Some 74 years ago, in the English Channel during the predawn hours of June 6, 1944, these Navy Combat Demolition Units braved the freezing waters — not to mention the thousands of Nazi guns pointed at the water’s edge.

They were trained for this.

They weren’t necessarily trained to be the secret first wave of invaders up against some of the most fortified positions in the world. No, instead they were trained to win against any and all odds or obstacles. These men were the precursor to modern day SEALs, moving to do their part on the beaches before the D-Day Landings.

That’s how SEAL training works to this day. Recruits are taught to overcome the things they think can’t be done. Now, in tribute to those few who landed at occupied France well before the rest of the Allies, 30 current and former Navy SEALs, as well as some “gritty” civilians, will recreate those NCDU landings.

Today’s SEAL reenactors will do a seven-mile swim to land at Normandy, where they’ll scale the cliffs of Omaha Beach to place a wreath in memorial. At that point, they’ll gear up with 44-pound rucks to do a 30-kilometer march to Saint-Lô.

Why? To raise awareness (and funds) for the Navy SEAL Heritage Museum in Fort Pierce, Florida — and the wide range of programs they offer to support family members of SEALs who fell in combat, doing things only the U.S. special operations community would ever dare.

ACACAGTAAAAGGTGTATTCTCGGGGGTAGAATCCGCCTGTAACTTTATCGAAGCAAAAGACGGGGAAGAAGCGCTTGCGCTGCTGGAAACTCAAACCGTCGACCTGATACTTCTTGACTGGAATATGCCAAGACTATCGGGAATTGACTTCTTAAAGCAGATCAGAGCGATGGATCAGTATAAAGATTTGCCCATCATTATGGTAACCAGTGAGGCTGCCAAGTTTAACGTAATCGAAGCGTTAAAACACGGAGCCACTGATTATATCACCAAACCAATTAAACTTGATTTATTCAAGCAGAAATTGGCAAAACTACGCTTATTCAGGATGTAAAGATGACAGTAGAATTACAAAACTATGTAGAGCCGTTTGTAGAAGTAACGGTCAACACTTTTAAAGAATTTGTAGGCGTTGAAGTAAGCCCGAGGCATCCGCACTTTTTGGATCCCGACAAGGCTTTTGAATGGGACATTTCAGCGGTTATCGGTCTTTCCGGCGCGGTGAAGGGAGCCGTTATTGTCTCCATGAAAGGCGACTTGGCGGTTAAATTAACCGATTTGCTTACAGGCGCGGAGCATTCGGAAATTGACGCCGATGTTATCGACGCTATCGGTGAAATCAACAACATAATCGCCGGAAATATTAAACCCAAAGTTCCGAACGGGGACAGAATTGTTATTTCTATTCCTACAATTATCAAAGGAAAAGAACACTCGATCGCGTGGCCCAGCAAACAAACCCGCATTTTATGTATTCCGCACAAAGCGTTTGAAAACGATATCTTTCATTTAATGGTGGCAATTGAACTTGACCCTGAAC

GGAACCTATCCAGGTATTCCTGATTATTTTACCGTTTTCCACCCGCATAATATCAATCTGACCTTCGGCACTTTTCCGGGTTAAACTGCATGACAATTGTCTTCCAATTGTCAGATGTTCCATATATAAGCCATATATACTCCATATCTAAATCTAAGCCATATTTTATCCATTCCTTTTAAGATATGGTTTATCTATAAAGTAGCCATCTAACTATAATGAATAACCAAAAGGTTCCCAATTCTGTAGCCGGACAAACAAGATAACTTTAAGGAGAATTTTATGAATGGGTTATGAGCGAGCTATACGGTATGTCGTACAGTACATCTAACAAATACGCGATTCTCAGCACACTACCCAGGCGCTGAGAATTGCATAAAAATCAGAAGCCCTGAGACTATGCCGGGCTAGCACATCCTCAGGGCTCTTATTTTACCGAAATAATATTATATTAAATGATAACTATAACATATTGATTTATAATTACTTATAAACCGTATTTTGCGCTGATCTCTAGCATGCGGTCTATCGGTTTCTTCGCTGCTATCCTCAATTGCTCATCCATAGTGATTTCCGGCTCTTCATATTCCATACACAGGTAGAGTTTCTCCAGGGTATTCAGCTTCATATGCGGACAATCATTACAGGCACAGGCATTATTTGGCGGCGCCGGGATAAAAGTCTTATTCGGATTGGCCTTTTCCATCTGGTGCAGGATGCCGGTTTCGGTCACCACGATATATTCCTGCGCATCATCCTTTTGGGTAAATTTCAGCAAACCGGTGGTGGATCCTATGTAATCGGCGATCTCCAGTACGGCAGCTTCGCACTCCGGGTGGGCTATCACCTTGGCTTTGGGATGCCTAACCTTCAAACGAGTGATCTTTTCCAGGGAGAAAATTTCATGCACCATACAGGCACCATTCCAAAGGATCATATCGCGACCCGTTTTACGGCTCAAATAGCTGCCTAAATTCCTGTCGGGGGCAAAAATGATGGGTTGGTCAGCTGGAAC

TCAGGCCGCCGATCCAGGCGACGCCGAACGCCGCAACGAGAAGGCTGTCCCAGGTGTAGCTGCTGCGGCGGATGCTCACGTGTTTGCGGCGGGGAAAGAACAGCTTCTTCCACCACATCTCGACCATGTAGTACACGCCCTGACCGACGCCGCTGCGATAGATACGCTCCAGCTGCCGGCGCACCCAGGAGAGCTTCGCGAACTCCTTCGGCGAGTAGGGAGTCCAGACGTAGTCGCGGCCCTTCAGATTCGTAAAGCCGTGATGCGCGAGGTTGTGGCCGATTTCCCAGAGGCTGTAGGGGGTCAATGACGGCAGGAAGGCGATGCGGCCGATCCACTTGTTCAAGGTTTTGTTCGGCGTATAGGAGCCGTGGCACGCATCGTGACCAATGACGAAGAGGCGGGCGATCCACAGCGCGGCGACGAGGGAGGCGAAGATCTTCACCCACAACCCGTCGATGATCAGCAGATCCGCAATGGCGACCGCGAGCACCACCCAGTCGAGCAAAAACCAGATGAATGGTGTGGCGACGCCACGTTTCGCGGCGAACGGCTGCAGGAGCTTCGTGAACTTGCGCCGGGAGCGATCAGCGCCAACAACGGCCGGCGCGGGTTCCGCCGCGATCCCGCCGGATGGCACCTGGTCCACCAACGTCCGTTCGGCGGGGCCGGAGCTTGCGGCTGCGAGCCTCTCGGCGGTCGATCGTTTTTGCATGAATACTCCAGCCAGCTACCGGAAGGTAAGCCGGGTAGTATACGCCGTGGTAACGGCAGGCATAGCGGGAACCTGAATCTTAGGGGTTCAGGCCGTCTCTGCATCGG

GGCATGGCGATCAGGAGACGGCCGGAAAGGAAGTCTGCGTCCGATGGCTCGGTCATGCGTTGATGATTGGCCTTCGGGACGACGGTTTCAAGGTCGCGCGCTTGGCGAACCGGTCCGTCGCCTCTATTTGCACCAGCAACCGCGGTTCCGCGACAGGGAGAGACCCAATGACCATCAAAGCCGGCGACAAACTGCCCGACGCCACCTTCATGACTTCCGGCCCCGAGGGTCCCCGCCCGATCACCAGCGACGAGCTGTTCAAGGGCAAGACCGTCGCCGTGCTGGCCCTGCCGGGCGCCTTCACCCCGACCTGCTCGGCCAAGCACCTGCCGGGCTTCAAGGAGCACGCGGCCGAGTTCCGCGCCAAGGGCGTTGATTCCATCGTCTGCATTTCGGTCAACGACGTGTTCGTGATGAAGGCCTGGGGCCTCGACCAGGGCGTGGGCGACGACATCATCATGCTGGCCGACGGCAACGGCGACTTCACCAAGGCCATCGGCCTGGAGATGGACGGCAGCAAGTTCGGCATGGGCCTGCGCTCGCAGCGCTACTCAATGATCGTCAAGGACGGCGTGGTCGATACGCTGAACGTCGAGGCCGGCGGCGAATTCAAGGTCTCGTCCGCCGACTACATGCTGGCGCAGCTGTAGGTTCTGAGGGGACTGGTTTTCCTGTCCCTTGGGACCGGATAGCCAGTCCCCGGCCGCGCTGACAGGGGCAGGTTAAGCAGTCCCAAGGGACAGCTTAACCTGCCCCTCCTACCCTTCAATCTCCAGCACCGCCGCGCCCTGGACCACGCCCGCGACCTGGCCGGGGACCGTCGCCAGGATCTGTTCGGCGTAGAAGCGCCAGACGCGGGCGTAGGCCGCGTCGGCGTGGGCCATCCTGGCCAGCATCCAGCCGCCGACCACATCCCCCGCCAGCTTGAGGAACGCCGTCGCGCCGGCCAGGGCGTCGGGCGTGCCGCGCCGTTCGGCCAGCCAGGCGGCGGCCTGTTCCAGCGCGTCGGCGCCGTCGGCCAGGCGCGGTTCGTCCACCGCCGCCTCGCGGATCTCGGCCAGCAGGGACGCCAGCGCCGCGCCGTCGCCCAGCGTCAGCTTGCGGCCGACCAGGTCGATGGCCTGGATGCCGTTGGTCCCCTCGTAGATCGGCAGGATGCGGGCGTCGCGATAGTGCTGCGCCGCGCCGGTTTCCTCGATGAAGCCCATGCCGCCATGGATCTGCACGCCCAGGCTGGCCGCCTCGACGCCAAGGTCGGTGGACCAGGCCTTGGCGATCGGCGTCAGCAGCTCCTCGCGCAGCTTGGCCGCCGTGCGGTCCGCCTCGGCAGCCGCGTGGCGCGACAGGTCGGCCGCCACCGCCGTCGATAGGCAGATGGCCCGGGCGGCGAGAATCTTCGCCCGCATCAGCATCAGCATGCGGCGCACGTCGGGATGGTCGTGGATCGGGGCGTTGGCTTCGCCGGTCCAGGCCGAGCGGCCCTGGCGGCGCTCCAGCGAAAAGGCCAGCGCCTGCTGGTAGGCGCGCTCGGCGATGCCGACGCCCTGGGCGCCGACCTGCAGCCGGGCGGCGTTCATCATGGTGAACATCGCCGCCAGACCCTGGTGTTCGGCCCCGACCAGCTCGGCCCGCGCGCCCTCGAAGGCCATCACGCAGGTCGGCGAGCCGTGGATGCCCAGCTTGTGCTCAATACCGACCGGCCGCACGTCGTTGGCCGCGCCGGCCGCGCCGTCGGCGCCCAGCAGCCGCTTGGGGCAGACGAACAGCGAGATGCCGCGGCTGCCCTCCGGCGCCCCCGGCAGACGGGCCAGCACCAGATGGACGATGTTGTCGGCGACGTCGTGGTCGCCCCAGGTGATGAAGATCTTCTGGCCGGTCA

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“The greatest barrier to human performance is your own mind,” says Kaj Larsen, a Navy SEAL veteran who is also a seasoned journalist and television personality (among other things). “… what [BUD/S training] is really doing is putting guys into the [SEAL] community who aren’t going to quit in combat.” Larsen will be among the SEALs hitting the beach on D-Day 2018.

Hitler’s nephew earned a Purple Heart with the US Navy during WWII
Larsen with Nigerian troops while covering the fight against Boko Haram for Vice News.
(Kaj Larsen)

The goal is to keep the 2018 mission as close as possible to the original mission of the D-Day Frogmen.

The night before D-Day, an ad hoc team of underwater demolition sailors, along with Navy divers and Seabees, led by Ensign Lawrence Stephen Karnowski, rigged the mine fields, obstacles, and other impediments set up by the Nazi defenders to explode so the main invasion force could make it to the beach.

Hitler’s nephew earned a Purple Heart with the US Navy during WWII
Karnowski (center) with his UDC team.
(U.S. Navy)

It was 2 a.m. when the NCDU units slipped into the water, wearing little more than diver’s shorts and carrying satchels of explosives. The water temperature at that time of year peaks at just below 58 degrees Fahrenheit (for reference, water freezes at 32 degrees).

This is why today’s SEALs get that mental training: they need it.

Be sure to listen to this episode of the Mandatory Fun podcast to find out more about “The Murph” workout (Larsen was a close friend of SEAL and Medal of Honor recipient Michael P. Murphy for whom the exercise is named), to learn about a “Super Murph,” how SEALs are dealing with their fame in the wake of the Bin Laden Raid, and why veterans might be the future of American journalism.

Hitler’s nephew earned a Purple Heart with the US Navy during WWII
Larsen on assignment in Peru with Vice camerawoman Claire Ward while embedded with Peruvian Special Forces.
(Kaj Larson)

You can also find out how to follow Kaj and his work, as well as what comes next for the veteran journalist.